0 Shouts - 405 Scrobbles
During their existence, Zuider Zee (bassist John Bonar, drummer Robert Hall, keyboardist Kim Foreman and singer/guitarist Richard Orange) stood as one of Memphis' more talented (if lesser known) contributions to mid-'70s power-pop.Read More...
Foreman and Orange originally met at college in Lafayette, Louisiana, cutting their first record as members of "Thomas Edisun's Electric Light Bulb Band." By 1970 they'd picked up a manager in Leland Russell, along with a new name. Relocating to Memphis, the band started playing local schools and clubs, though most of their touring energies were spent in the midwest.
Signed by Columbia, the quartet's self-titled 1975 debut teamed then manager Russell with Richard Orange in the production role. With Orange responsible for the majority of the 11 tracks, material such as "Listen To the Words", "Rubber Men" and "The Breaks" featured an engaging set of power-pop. While "Zuider Zee" may not have been the year's most successful album, the set had more than it's share of pleasures (the Rickenbacher-propelled rocker "Zeebra", "She-Swing" and "You're Not Thinking" sounded like Badfinger's Pete Ham or 10 C.C.'s Eric Stewart doing their best Paul McCartney impressions. Great melodies and excellent guitar made this a please for anyone who enjoyed Badfinger or The Raspberries catalogs. Unfortunately, in spite of extensive touring, opening for a staggering array of acts ranging from Caravan to The Tubes, in an era of punk aggression and disco madness the album vanished from the mid-seventies scene. (Credit Columbia's art department with coming up wit one of the year's most unimaginative covers.)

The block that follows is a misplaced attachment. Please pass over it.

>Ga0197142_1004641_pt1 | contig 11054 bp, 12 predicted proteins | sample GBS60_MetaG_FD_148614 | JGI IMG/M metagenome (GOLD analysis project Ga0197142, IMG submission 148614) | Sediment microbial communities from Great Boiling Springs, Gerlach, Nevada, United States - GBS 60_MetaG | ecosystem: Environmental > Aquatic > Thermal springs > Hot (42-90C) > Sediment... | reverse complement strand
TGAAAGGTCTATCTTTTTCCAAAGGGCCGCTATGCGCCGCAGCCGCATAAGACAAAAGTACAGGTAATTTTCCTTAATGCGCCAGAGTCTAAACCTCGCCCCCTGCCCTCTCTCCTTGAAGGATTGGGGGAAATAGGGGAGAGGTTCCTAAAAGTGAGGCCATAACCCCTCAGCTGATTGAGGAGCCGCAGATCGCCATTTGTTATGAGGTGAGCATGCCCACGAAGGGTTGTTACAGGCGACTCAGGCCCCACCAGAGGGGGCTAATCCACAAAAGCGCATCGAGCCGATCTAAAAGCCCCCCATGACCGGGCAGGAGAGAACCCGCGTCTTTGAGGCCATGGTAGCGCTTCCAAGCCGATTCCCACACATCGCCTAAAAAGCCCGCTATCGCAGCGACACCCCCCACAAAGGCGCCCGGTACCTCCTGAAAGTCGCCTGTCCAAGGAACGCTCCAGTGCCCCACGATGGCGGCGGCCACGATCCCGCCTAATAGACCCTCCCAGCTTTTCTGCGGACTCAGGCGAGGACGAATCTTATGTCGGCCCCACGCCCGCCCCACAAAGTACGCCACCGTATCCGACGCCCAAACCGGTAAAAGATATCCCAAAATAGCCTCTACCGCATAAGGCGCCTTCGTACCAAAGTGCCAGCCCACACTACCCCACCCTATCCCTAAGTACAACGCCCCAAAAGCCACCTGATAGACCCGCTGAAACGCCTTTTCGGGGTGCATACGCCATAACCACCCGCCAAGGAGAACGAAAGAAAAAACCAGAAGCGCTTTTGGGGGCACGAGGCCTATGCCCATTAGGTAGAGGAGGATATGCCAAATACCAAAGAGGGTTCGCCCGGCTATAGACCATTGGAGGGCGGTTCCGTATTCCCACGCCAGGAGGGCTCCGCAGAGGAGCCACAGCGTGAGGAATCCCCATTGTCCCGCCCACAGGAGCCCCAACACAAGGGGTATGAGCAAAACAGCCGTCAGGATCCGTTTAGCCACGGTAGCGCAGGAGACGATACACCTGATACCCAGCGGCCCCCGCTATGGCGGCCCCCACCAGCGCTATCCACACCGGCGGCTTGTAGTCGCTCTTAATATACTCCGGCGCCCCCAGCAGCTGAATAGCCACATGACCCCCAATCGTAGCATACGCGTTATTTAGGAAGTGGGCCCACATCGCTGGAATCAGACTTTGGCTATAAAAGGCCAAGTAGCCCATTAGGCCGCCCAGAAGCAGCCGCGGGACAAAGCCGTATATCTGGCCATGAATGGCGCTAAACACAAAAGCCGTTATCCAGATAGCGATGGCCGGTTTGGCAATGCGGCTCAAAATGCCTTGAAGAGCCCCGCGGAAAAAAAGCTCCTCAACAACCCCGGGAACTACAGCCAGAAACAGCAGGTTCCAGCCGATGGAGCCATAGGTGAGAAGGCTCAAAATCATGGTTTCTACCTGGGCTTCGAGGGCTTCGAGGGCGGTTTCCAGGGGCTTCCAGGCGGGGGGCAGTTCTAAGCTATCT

The final blow came in December 1976 when bassist Bonar interrupted a group of thieves trying to steal the band's van. Beaten and stabbed, he was lucky to have survived the attack. The band effectively collapsed when the other members refused to continue touring with a replacement while Bonar underwent extensive physical therapy.
Orange subsequently refocused his efforts on song writing, some thirty years later reappearing with Richard Orange and the Eggmen.